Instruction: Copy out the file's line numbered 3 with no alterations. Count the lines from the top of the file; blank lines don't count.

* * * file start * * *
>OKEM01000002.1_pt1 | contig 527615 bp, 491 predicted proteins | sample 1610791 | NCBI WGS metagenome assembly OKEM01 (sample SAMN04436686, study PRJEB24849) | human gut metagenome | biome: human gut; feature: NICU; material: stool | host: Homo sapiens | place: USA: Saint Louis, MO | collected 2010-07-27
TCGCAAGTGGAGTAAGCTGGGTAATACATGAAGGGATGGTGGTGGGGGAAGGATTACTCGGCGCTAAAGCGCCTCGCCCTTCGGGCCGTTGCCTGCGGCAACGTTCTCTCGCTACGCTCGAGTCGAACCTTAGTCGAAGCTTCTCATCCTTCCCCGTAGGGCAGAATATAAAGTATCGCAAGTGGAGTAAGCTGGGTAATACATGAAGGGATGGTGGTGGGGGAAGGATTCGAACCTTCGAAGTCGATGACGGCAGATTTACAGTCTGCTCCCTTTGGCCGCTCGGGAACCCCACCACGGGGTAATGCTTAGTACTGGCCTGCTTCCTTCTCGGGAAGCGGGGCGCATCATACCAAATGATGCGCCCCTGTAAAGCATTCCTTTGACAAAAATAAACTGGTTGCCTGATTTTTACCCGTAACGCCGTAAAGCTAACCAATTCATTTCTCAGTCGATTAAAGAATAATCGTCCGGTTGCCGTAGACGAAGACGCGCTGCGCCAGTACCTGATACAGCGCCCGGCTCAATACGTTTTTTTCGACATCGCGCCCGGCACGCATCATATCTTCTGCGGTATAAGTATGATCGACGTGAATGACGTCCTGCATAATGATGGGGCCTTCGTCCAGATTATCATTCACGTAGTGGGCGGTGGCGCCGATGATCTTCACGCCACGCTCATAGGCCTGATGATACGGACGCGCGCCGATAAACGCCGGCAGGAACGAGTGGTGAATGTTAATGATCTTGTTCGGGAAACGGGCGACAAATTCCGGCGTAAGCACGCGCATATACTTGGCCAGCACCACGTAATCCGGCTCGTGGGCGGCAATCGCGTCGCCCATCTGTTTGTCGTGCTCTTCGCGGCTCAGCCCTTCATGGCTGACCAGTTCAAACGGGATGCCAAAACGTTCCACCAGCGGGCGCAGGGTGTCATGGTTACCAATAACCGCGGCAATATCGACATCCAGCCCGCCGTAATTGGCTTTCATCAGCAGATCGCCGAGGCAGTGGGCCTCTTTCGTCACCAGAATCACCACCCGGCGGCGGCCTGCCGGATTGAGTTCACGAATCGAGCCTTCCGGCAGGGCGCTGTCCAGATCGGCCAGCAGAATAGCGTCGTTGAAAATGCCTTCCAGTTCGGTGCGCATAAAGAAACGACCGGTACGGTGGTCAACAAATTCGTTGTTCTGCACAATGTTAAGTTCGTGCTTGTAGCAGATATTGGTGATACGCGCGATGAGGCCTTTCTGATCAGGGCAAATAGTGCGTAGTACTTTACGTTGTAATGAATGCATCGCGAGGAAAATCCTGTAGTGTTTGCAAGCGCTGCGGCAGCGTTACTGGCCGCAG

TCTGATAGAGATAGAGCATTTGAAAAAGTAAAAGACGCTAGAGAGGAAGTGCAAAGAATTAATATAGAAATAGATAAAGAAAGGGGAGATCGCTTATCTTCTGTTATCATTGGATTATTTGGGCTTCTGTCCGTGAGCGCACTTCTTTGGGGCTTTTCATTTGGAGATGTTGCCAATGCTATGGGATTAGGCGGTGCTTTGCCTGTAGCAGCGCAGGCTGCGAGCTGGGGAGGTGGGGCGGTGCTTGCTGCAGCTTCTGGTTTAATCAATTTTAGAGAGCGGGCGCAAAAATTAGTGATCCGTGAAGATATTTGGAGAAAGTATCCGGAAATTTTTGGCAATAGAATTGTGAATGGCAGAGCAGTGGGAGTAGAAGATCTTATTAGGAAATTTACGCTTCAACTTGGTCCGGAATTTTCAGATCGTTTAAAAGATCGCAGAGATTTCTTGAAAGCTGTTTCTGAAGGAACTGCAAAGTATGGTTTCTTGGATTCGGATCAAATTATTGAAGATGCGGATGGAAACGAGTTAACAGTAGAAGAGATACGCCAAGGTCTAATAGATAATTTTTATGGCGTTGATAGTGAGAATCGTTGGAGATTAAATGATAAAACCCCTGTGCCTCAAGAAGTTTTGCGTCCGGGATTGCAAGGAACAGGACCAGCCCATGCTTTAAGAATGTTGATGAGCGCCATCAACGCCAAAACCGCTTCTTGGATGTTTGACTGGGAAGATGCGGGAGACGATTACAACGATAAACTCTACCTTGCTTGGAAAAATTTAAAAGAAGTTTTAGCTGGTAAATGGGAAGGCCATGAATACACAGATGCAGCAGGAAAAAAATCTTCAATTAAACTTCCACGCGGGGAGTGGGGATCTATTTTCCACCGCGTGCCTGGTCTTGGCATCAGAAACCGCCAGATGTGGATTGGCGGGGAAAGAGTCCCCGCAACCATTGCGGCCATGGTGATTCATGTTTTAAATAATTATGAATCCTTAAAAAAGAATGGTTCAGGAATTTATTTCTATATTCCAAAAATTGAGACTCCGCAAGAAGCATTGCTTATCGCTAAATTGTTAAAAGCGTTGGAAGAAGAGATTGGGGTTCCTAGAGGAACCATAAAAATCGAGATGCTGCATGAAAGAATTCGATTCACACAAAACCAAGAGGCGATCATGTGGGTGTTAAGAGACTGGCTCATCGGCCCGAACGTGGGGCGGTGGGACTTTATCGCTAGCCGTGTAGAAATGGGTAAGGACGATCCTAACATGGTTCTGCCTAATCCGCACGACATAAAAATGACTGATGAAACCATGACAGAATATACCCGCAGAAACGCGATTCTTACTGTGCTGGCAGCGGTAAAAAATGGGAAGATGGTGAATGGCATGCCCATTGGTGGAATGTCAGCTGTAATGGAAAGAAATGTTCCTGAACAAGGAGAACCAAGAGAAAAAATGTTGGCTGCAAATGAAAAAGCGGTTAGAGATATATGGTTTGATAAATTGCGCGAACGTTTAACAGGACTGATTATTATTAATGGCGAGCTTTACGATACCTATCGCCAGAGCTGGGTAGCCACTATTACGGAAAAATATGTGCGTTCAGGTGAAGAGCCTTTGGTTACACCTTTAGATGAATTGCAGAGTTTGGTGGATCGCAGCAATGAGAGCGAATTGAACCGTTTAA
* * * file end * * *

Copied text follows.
TCTGATAGAGATAGAGCATTTGAAAAAGTAAAAGACGCTAGAGAGGAAGTGCAAAGAATTAATATAGAAATAGATAAAGAAAGGGGAGATCGCTTATCTTCTGTTATCATTGGATTATTTGGGCTTCTGTCCGTGAGCGCACTTCTTTGGGGCTTTTCATTTGGAGATGTTGCCAATGCTATGGGATTAGGCGGTGCTTTGCCTGTAGCAGCGCAGGCTGCGAGCTGGGGAGGTGGGGCGGTGCTTGCTGCAGCTTCTGGTTTAATCAATTTTAGAGAGCGGGCGCAAAAATTAGTGATCCGTGAAGATATTTGGAGAAAGTATCCGGAAATTTTTGGCAATAGAATTGTGAATGGCAGAGCAGTGGGAGTAGAAGATCTTATTAGGAAATTTACGCTTCAACTTGGTCCGGAATTTTCAGATCGTTTAAAAGATCGCAGAGATTTCTTGAAAGCTGTTTCTGAAGGAACTGCAAAGTATGGTTTCTTGGATTCGGATCAAATTATTGAAGATGCGGATGGAAACGAGTTAACAGTAGAAGAGATACGCCAAGGTCTAATAGATAATTTTTATGGCGTTGATAGTGAGAATCGTTGGAGATTAAATGATAAAACCCCTGTGCCTCAAGAAGTTTTGCGTCCGGGATTGCAAGGAACAGGACCAGCCCATGCTTTAAGAATGTTGATGAGCGCCATCAACGCCAAAACCGCTTCTTGGATGTTTGACTGGGAAGATGCGGGAGACGATTACAACGATAAACTCTACCTTGCTTGGAAAAATTTAAAAGAAGTTTTAGCTGGTAAATGGGAAGGCCATGAATACACAGATGCAGCAGGAAAAAAATCTTCAATTAAACTTCCACGCGGGGAGTGGGGATCTATTTTCCACCGCGTGCCTGGTCTTGGCATCAGAAACCGCCAGATGTGGATTGGCGGGGAAAGAGTCCCCGCAACCATTGCGGCCATGGTGATTCATGTTTTAAATAATTATGAATCCTTAAAAAAGAATGGTTCAGGAATTTATTTCTATATTCCAAAAATTGAGACTCCGCAAGAAGCATTGCTTATCGCTAAATTGTTAAAAGCGTTGGAAGAAGAGATTGGGGTTCCTAGAGGAACCATAAAAATCGAGATGCTGCATGAAAGAATTCGATTCACACAAAACCAAGAGGCGATCATGTGGGTGTTAAGAGACTGGCTCATCGGCCCGAACGTGGGGCGGTGGGACTTTATCGCTAGCCGTGTAGAAATGGGTAAGGACGATCCTAACATGGTTCTGCCTAATCCGCACGACATAAAAATGACTGATGAAACCATGACAGAATATACCCGCAGAAACGCGATTCTTACTGTGCTGGCAGCGGTAAAAAATGGGAAGATGGTGAATGGCATGCCCATTGGTGGAATGTCAGCTGTAATGGAAAGAAATGTTCCTGAACAAGGAGAACCAAGAGAAAAAATGTTGGCTGCAAATGAAAAAGCGGTTAGAGATATATGGTTTGATAAATTGCGCGAACGTTTAACAGGACTGATTATTATTAATGGCGAGCTTTACGATACCTATCGCCAGAGCTGGGTAGCCACTATTACGGAAAAATATGTGCGTTCAGGTGAAGAGCCTTTGGTTACACCTTTAGATGAATTGCAGAGTTTGGTGGATCGCAGCAATGAGAGCGAATTGAACCGTTTAA